Regardless of if you decide to allow ProDraft to be used in your tournament or not, be sure to specify in your rules. You will usually be asked about it by a team during the tournament, especially in community and less competitive tournaments.

This is a short excerpt from the Manitoba Esports League’s LoL 2020 rulebook. They clearly outline in a single bullet-point when teams may use ProDraft and what teams will need to do in order to use it (inform admins). They may want to include that both parties must be in favor of using it, if that is their ruling on the matter, but this is decently sufficient nonetheless.

If you decide to include it, you could leave it to the participants to setup as outlined above which will leave less work for you. However, having a database setup prior and distributing URLs to teams yourself can save a bit of time if your tournament is on a tight schedule and it is a nice quality of life for your participants.

Just a heads up, I’ve done the distribution method in the past and I would highly advise against it unless you are really in a crunch for time. It requires a lot of management and manpower during the event that could be allocated elsewhere unless you have setup an automatic system using your website or a Discord bot as a portal.

This is an example of some organizer or individual who at one point built a bot to generate and provide ProDraft URLs to players. Unfortunately this bot is out of commission, but it goes to show that it is possible.

In order to make your database, if that’s what you plan on doing, you will first need to manually generate all the codes. This can be done by following the procedure below:

  1. Go to the official ProDraft website
  2. Fill in the names for each team and the match name
  3. Click “CONFIRM”

You can determine how many codes you require simply by determining the maximum amount of games that could be played. I would recommend about 25% more rooms than required due to unexpected errors such as non-responsive rooms, incorrectly copied links and when some teams will make an error and require additional room URLs.

The ProDraft lobby codes (URLs) will not expire after being generated and unused for a long period of time. Similarly to the tournament codes for the LoL client, these URLs can be stored for a long period of time, although be mindful that they could expire at any time.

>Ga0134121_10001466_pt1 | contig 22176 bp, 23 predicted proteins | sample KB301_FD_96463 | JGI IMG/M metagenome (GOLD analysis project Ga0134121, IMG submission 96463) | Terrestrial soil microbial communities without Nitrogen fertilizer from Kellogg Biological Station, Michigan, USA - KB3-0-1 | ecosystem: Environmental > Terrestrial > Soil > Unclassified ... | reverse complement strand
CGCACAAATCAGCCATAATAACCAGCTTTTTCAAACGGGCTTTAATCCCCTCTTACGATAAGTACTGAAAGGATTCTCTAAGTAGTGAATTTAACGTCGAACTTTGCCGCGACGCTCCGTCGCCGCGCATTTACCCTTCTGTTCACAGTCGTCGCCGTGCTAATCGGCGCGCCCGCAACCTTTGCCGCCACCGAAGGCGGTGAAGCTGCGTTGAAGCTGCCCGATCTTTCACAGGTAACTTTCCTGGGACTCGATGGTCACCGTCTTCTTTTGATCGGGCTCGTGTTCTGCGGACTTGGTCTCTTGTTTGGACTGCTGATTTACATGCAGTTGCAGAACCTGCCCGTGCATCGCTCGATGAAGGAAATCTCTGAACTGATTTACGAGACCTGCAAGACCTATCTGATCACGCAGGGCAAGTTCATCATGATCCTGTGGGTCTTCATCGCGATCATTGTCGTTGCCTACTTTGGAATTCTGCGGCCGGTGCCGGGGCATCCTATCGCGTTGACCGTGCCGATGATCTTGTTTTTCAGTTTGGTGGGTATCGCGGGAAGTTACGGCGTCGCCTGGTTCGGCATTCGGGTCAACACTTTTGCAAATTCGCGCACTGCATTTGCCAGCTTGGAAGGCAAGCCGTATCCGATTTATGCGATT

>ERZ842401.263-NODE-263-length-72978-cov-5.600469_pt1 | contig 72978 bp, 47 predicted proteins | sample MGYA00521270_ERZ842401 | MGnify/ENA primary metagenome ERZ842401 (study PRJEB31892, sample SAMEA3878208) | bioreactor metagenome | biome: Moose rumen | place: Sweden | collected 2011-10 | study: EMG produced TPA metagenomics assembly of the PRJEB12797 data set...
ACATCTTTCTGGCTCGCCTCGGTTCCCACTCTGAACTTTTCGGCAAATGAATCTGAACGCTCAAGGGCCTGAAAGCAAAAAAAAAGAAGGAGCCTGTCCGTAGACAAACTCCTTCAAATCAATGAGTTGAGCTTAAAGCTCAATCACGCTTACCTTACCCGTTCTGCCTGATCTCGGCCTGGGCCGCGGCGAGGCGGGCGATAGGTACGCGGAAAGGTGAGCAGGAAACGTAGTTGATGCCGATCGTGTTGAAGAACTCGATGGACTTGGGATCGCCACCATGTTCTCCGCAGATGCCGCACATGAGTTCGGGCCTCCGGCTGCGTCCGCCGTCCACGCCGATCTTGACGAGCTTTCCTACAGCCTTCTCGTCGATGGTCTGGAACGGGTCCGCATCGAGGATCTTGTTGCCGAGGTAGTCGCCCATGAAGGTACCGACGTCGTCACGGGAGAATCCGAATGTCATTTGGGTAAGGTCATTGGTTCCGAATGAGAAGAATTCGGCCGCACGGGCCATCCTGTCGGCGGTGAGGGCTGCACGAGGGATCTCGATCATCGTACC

This became evident to me not through an official source, but rather from my own experimentation. I created this link on April 1st, and it is still functioning for more than 3 months. I cannot advocate that they last infinitely, but clearly you can be confident if you setup codes a few weeks in advance that they will last.

Room URLs Storage System

With the generation of all these codes, you will need to setup some sort of database. Depending on the specific context of your tournament, certain methods would make more sense to store codes. A simple possibility for small events that will be distributing codes manually would be creating a Google Sheets with all the URL links.

This is an example of a Google Sheet I used for an online LoL 1v1 tournament I hosted. We manually distributed the codes, two individuals were responsible for distributing the codes, so one person was handing the codes on white (odd row number) rows for bracket 1 and the other person was distributing the codes on blue (even row number) rows for bracket 2. 

After the code was distributed for use, we would mark it off as ‘Y’ in column A. With the conditional format rule we incorporated (image to the left), it would automatically turn that corresponding row red. This makes it visually evident which codes were already distributed to avoid confusion.

Another tool would be an SQL database. Although this would be extreme for someone with a small tournament that is planning to distribute URLs manually, this could be ideal for large tournaments that intend to use an automated web portal to distribute these codes. These databases can also store information long term and can provide tournament organizers organized finger-tip intel on all the URLs and conclusion information of each room.